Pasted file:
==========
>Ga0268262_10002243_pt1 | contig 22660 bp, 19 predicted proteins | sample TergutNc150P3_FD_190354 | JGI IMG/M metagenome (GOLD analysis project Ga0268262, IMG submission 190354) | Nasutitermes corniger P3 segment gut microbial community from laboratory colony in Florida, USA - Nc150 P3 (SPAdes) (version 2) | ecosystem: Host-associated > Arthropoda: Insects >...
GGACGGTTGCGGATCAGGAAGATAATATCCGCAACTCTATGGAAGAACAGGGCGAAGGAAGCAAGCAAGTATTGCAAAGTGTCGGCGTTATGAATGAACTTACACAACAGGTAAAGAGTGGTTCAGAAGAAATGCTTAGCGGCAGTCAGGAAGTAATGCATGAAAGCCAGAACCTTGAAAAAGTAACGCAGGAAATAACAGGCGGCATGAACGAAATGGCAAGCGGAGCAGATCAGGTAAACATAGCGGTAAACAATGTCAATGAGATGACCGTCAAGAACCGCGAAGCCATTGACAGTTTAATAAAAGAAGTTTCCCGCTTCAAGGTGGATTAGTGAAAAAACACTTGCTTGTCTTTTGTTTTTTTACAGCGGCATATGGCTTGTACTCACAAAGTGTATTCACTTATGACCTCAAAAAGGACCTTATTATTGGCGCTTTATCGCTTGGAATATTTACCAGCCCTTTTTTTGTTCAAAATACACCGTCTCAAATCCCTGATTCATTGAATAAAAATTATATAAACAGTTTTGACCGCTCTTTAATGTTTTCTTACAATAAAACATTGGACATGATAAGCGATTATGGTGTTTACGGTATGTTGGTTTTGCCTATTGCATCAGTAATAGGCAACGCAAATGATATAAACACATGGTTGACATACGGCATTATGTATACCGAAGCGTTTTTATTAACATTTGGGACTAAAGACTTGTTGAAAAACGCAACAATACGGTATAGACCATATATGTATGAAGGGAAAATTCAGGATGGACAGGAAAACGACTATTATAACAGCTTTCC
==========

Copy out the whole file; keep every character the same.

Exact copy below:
>Ga0268262_10002243_pt1 | contig 22660 bp, 19 predicted proteins | sample TergutNc150P3_FD_190354 | JGI IMG/M metagenome (GOLD analysis project Ga0268262, IMG submission 190354) | Nasutitermes corniger P3 segment gut microbial community from laboratory colony in Florida, USA - Nc150 P3 (SPAdes) (version 2) | ecosystem: Host-associated > Arthropoda: Insects >...
GGACGGTTGCGGATCAGGAAGATAATATCCGCAACTCTATGGAAGAACAGGGCGAAGGAAGCAAGCAAGTATTGCAAAGTGTCGGCGTTATGAATGAACTTACACAACAGGTAAAGAGTGGTTCAGAAGAAATGCTTAGCGGCAGTCAGGAAGTAATGCATGAAAGCCAGAACCTTGAAAAAGTAACGCAGGAAATAACAGGCGGCATGAACGAAATGGCAAGCGGAGCAGATCAGGTAAACATAGCGGTAAACAATGTCAATGAGATGACCGTCAAGAACCGCGAAGCCATTGACAGTTTAATAAAAGAAGTTTCCCGCTTCAAGGTGGATTAGTGAAAAAACACTTGCTTGTCTTTTGTTTTTTTACAGCGGCATATGGCTTGTACTCACAAAGTGTATTCACTTATGACCTCAAAAAGGACCTTATTATTGGCGCTTTATCGCTTGGAATATTTACCAGCCCTTTTTTTGTTCAAAATACACCGTCTCAAATCCCTGATTCATTGAATAAAAATTATATAAACAGTTTTGACCGCTCTTTAATGTTTTCTTACAATAAAACATTGGACATGATAAGCGATTATGGTGTTTACGGTATGTTGGTTTTGCCTATTGCATCAGTAATAGGCAACGCAAATGATATAAACACATGGTTGACATACGGCATTATGTATACCGAAGCGTTTTTATTAACATTTGGGACTAAAGACTTGTTGAAAAACGCAACAATACGGTATAGACCATATATGTATGAAGGGAAAATTCAGGATGGACAGGAAAACGACTATTATAACAGCTTTCC